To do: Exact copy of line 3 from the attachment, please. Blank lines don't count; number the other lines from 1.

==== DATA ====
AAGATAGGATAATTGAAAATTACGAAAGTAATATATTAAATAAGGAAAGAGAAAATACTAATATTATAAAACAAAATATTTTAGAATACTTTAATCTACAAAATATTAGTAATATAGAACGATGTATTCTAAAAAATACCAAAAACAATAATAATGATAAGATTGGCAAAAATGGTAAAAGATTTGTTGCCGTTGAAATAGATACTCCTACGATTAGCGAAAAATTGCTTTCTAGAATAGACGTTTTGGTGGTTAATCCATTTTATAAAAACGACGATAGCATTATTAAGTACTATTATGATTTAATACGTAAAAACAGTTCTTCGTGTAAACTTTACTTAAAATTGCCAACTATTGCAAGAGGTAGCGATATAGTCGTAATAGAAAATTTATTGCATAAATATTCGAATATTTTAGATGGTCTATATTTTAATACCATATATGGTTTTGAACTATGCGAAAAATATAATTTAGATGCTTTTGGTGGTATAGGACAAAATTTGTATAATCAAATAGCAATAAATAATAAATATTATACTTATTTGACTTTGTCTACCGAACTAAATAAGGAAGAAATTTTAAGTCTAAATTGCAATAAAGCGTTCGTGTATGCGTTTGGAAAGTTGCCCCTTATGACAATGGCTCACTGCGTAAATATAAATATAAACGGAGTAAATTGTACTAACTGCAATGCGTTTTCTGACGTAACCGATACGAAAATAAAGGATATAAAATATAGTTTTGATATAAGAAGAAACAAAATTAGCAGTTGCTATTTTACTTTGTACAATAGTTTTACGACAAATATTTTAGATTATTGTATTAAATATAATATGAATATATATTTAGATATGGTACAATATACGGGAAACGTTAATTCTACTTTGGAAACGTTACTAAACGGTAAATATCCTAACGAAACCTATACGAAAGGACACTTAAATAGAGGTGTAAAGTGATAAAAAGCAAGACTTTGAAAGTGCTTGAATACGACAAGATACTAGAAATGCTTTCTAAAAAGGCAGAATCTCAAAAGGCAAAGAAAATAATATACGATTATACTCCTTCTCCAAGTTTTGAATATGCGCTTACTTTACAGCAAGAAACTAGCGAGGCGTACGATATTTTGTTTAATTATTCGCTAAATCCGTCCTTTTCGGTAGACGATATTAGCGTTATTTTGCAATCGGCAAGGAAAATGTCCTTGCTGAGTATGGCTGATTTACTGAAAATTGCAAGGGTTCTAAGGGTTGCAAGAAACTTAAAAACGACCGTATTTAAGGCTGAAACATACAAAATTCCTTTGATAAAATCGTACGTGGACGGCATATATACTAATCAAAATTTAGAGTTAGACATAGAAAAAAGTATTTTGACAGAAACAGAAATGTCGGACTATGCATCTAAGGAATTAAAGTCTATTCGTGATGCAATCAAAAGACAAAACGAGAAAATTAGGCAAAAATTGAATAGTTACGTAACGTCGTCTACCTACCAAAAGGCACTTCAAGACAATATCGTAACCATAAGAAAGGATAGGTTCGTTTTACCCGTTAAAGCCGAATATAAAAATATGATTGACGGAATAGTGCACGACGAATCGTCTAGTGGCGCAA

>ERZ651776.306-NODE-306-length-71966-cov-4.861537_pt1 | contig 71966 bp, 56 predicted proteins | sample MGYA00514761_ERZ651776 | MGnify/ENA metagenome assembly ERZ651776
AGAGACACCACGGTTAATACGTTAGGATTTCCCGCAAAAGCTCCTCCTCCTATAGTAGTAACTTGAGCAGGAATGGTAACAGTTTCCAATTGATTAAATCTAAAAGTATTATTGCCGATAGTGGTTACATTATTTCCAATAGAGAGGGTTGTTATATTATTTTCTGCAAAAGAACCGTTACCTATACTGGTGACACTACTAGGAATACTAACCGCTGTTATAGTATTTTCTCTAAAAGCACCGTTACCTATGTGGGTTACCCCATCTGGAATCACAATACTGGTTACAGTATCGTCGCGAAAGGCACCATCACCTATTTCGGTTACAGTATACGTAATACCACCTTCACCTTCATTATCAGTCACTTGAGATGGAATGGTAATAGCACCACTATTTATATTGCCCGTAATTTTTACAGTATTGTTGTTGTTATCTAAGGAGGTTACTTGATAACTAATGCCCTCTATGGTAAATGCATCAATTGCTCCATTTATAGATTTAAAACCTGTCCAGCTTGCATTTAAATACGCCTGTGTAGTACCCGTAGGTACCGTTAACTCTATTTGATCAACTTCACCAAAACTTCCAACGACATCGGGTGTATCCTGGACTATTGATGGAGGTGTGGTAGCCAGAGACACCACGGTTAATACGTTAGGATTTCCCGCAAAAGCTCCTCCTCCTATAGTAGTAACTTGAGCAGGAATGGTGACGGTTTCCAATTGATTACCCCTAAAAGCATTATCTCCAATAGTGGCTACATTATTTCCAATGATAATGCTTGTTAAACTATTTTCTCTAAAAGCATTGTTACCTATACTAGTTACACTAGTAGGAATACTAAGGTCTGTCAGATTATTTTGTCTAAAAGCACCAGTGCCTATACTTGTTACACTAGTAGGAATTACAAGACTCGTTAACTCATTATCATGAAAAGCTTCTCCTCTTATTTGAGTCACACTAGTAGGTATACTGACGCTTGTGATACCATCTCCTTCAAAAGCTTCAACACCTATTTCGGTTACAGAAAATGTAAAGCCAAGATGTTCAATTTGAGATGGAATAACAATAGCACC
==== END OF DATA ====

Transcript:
AGAGACACCACGGTTAATACGTTAGGATTTCCCGCAAAAGCTCCTCCTCCTATAGTAGTAACTTGAGCAGGAATGGTAACAGTTTCCAATTGATTAAATCTAAAAGTATTATTGCCGATAGTGGTTACATTATTTCCAATAGAGAGGGTTGTTATATTATTTTCTGCAAAAGAACCGTTACCTATACTGGTGACACTACTAGGAATACTAACCGCTGTTATAGTATTTTCTCTAAAAGCACCGTTACCTATGTGGGTTACCCCATCTGGAATCACAATACTGGTTACAGTATCGTCGCGAAAGGCACCATCACCTATTTCGGTTACAGTATACGTAATACCACCTTCACCTTCATTATCAGTCACTTGAGATGGAATGGTAATAGCACCACTATTTATATTGCCCGTAATTTTTACAGTATTGTTGTTGTTATCTAAGGAGGTTACTTGATAACTAATGCCCTCTATGGTAAATGCATCAATTGCTCCATTTATAGATTTAAAACCTGTCCAGCTTGCATTTAAATACGCCTGTGTAGTACCCGTAGGTACCGTTAACTCTATTTGATCAACTTCACCAAAACTTCCAACGACATCGGGTGTATCCTGGACTATTGATGGAGGTGTGGTAGCCAGAGACACCACGGTTAATACGTTAGGATTTCCCGCAAAAGCTCCTCCTCCTATAGTAGTAACTTGAGCAGGAATGGTGACGGTTTCCAATTGATTACCCCTAAAAGCATTATCTCCAATAGTGGCTACATTATTTCCAATGATAATGCTTGTTAAACTATTTTCTCTAAAAGCATTGTTACCTATACTAGTTACACTAGTAGGAATACTAAGGTCTGTCAGATTATTTTGTCTAAAAGCACCAGTGCCTATACTTGTTACACTAGTAGGAATTACAAGACTCGTTAACTCATTATCATGAAAAGCTTCTCCTCTTATTTGAGTCACACTAGTAGGTATACTGACGCTTGTGATACCATCTCCTTCAAAAGCTTCAACACCTATTTCGGTTACAGAAAATGTAAAGCCAAGATGTTCAATTTGAGATGGAATAACAATAGCACC